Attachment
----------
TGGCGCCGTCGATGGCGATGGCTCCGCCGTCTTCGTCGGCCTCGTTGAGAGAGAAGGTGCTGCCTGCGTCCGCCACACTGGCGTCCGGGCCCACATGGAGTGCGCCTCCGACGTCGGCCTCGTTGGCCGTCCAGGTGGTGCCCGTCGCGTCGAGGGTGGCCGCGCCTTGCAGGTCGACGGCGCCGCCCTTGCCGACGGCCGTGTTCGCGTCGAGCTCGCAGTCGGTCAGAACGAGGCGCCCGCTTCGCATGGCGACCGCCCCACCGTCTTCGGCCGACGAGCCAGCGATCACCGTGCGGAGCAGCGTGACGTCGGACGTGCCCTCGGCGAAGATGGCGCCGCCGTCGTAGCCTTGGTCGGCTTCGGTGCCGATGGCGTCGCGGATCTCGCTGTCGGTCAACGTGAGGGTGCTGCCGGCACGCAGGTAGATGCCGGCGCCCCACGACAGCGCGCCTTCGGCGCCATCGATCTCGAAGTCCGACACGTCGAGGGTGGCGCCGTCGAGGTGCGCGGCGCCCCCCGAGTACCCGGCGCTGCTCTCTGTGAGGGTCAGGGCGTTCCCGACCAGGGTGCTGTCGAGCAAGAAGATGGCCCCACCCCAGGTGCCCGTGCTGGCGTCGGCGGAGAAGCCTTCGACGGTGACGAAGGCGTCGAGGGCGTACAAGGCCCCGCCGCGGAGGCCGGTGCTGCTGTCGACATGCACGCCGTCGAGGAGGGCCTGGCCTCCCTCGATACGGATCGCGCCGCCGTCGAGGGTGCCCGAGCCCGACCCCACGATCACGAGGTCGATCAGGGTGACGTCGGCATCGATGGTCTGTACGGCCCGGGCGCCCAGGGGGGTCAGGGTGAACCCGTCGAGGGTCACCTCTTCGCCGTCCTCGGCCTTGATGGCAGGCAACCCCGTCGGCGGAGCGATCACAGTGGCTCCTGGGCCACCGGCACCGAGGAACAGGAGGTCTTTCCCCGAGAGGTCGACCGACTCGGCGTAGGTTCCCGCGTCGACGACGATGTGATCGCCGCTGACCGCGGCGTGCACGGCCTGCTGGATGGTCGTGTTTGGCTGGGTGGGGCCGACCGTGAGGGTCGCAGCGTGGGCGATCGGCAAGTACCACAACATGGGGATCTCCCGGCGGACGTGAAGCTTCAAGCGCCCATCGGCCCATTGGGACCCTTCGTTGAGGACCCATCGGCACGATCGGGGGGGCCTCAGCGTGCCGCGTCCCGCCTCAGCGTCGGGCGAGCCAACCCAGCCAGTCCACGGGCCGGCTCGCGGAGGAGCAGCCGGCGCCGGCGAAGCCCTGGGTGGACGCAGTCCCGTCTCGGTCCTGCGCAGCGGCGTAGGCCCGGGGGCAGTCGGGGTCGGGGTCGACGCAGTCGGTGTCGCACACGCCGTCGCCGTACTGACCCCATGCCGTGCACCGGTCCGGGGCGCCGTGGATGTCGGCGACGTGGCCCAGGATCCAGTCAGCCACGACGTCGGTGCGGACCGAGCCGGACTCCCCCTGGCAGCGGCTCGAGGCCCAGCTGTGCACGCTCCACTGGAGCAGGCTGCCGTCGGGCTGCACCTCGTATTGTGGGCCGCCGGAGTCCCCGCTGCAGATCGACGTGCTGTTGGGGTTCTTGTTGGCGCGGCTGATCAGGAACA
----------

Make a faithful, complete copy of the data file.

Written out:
TGGCGCCGTCGATGGCGATGGCTCCGCCGTCTTCGTCGGCCTCGTTGAGAGAGAAGGTGCTGCCTGCGTCCGCCACACTGGCGTCCGGGCCCACATGGAGTGCGCCTCCGACGTCGGCCTCGTTGGCCGTCCAGGTGGTGCCCGTCGCGTCGAGGGTGGCCGCGCCTTGCAGGTCGACGGCGCCGCCCTTGCCGACGGCCGTGTTCGCGTCGAGCTCGCAGTCGGTCAGAACGAGGCGCCCGCTTCGCATGGCGACCGCCCCACCGTCTTCGGCCGACGAGCCAGCGATCACCGTGCGGAGCAGCGTGACGTCGGACGTGCCCTCGGCGAAGATGGCGCCGCCGTCGTAGCCTTGGTCGGCTTCGGTGCCGATGGCGTCGCGGATCTCGCTGTCGGTCAACGTGAGGGTGCTGCCGGCACGCAGGTAGATGCCGGCGCCCCACGACAGCGCGCCTTCGGCGCCATCGATCTCGAAGTCCGACACGTCGAGGGTGGCGCCGTCGAGGTGCGCGGCGCCCCCCGAGTACCCGGCGCTGCTCTCTGTGAGGGTCAGGGCGTTCCCGACCAGGGTGCTGTCGAGCAAGAAGATGGCCCCACCCCAGGTGCCCGTGCTGGCGTCGGCGGAGAAGCCTTCGACGGTGACGAAGGCGTCGAGGGCGTACAAGGCCCCGCCGCGGAGGCCGGTGCTGCTGTCGACATGCACGCCGTCGAGGAGGGCCTGGCCTCCCTCGATACGGATCGCGCCGCCGTCGAGGGTGCCCGAGCCCGACCCCACGATCACGAGGTCGATCAGGGTGACGTCGGCATCGATGGTCTGTACGGCCCGGGCGCCCAGGGGGGTCAGGGTGAACCCGTCGAGGGTCACCTCTTCGCCGTCCTCGGCCTTGATGGCAGGCAACCCCGTCGGCGGAGCGATCACAGTGGCTCCTGGGCCACCGGCACCGAGGAACAGGAGGTCTTTCCCCGAGAGGTCGACCGACTCGGCGTAGGTTCCCGCGTCGACGACGATGTGATCGCCGCTGACCGCGGCGTGCACGGCCTGCTGGATGGTCGTGTTTGGCTGGGTGGGGCCGACCGTGAGGGTCGCAGCGTGGGCGATCGGCAAGTACCACAACATGGGGATCTCCCGGCGGACGTGAAGCTTCAAGCGCCCATCGGCCCATTGGGACCCTTCGTTGAGGACCCATCGGCACGATCGGGGGGGCCTCAGCGTGCCGCGTCCCGCCTCAGCGTCGGGCGAGCCAACCCAGCCAGTCCACGGGCCGGCTCGCGGAGGAGCAGCCGGCGCCGGCGAAGCCCTGGGTGGACGCAGTCCCGTCTCGGTCCTGCGCAGCGGCGTAGGCCCGGGGGCAGTCGGGGTCGGGGTCGACGCAGTCGGTGTCGCACACGCCGTCGCCGTACTGACCCCATGCCGTGCACCGGTCCGGGGCGCCGTGGATGTCGGCGACGTGGCCCAGGATCCAGTCAGCCACGACGTCGGTGCGGACCGAGCCGGACTCCCCCTGGCAGCGGCTCGAGGCCCAGCTGTGCACGCTCCACTGGAGCAGGCTGCCGTCGGGCTGCACCTCGTATTGTGGGCCGCCGGAGTCCCCGCTGCAGATCGACGTGCTGTTGGGGTTCTTGTTGGCGCGGCTGATCAGGAACA